Scaling of the viscoelasticity of weakly attractive particles
Edited by Qichao Hu
November 29th, 2010
Colloidal particle suspensions have a diverse range of rheological properties. By adjusting the interparticle interactions and the particle volume fraction, the rheology can be controlled. This paper presents a model that combines the elasticity of a solid network formed by the particles and the viscosity of the suspending fluid.
The example that they used consisted of carbon black suspended in base stock oil, and the experiments were done both as functions of particle volume fraction and interaction potential. This has applications in the automobile industry where suspensions of carbon black in oil are used as test systems to model the behavior of used motor oils where aggregation of soot leads to undesired viscosity increases.
A double-tailed dispersant, acting as a surfactant, is introduced to control the interparticle interactions. The more polar amine group binds to the surface of the carbon black allowing the two long hydrocarbon tails to stabilize the particles. Increasing dispersant concentration in solution leads to increased surface-adsorbed layer, and reduces the attractive interactions between the particles.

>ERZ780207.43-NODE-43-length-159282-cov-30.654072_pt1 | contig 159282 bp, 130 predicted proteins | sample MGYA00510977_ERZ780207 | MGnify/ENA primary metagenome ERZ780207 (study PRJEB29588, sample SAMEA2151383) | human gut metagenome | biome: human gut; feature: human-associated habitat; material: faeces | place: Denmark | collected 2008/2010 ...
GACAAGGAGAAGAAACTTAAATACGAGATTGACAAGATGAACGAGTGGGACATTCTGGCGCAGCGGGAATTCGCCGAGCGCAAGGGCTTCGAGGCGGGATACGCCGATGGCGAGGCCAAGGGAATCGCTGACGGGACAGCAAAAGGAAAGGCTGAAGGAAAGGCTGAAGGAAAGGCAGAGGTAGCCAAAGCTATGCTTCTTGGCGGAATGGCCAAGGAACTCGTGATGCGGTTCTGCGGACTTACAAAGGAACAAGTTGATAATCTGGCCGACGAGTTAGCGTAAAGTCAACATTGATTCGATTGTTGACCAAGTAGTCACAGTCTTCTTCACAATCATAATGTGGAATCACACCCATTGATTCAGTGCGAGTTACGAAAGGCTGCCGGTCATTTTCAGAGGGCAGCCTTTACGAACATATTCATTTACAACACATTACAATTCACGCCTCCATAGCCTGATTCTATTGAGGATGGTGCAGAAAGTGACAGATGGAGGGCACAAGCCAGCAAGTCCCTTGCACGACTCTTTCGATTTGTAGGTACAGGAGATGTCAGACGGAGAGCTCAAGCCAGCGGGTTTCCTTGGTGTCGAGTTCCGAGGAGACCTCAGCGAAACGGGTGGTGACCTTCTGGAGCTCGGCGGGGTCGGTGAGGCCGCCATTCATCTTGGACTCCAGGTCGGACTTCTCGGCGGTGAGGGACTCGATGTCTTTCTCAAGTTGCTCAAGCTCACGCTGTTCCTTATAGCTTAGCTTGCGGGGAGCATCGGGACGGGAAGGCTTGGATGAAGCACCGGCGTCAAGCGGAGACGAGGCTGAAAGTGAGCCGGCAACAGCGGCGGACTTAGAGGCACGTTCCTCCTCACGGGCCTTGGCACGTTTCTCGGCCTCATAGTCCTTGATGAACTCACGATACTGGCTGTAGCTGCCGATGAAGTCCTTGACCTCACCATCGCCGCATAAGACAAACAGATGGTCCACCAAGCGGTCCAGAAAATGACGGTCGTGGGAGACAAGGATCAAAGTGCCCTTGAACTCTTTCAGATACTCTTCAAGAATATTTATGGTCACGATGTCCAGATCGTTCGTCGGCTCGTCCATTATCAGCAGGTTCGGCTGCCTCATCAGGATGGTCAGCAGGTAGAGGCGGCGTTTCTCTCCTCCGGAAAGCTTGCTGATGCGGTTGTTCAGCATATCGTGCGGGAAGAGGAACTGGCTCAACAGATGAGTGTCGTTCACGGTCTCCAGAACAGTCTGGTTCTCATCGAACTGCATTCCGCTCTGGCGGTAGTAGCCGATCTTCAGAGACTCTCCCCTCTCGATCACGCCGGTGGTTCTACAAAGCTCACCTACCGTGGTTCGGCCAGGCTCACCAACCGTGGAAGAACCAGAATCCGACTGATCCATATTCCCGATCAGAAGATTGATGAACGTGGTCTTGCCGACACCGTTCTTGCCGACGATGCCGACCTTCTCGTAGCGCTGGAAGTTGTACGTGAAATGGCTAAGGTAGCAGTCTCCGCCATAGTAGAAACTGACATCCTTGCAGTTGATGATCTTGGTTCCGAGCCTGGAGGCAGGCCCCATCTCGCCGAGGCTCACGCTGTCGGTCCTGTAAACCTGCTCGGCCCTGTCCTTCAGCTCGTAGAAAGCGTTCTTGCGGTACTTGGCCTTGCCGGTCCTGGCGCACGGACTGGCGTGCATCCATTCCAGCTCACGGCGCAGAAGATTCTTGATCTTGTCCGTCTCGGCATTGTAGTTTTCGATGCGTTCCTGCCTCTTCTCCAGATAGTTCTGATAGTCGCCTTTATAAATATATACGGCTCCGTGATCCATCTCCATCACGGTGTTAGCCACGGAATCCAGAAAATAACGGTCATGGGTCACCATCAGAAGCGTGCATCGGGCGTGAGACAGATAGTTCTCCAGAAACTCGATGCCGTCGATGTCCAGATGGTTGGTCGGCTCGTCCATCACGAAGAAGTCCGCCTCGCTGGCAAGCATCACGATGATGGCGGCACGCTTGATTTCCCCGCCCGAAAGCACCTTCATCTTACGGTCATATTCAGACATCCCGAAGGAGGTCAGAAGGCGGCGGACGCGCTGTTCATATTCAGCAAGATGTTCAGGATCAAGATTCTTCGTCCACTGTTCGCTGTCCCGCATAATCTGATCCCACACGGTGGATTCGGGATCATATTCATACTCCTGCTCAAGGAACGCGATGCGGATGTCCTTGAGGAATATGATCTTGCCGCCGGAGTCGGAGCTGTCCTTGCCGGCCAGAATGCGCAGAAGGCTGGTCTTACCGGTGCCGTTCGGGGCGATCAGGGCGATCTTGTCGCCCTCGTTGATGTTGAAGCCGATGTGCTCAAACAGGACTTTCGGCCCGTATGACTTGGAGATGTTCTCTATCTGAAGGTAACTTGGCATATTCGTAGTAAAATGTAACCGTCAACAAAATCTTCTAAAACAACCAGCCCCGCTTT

The primary particle size of the carbon black is about 30nm using electron microscopy. However, the carbon black particles tend to cluster and aggregate, and large shear is needed to break up the aggregates, and to measure the volume fraction. Without the dispersant, carbon black particles are strongly attractive to each other.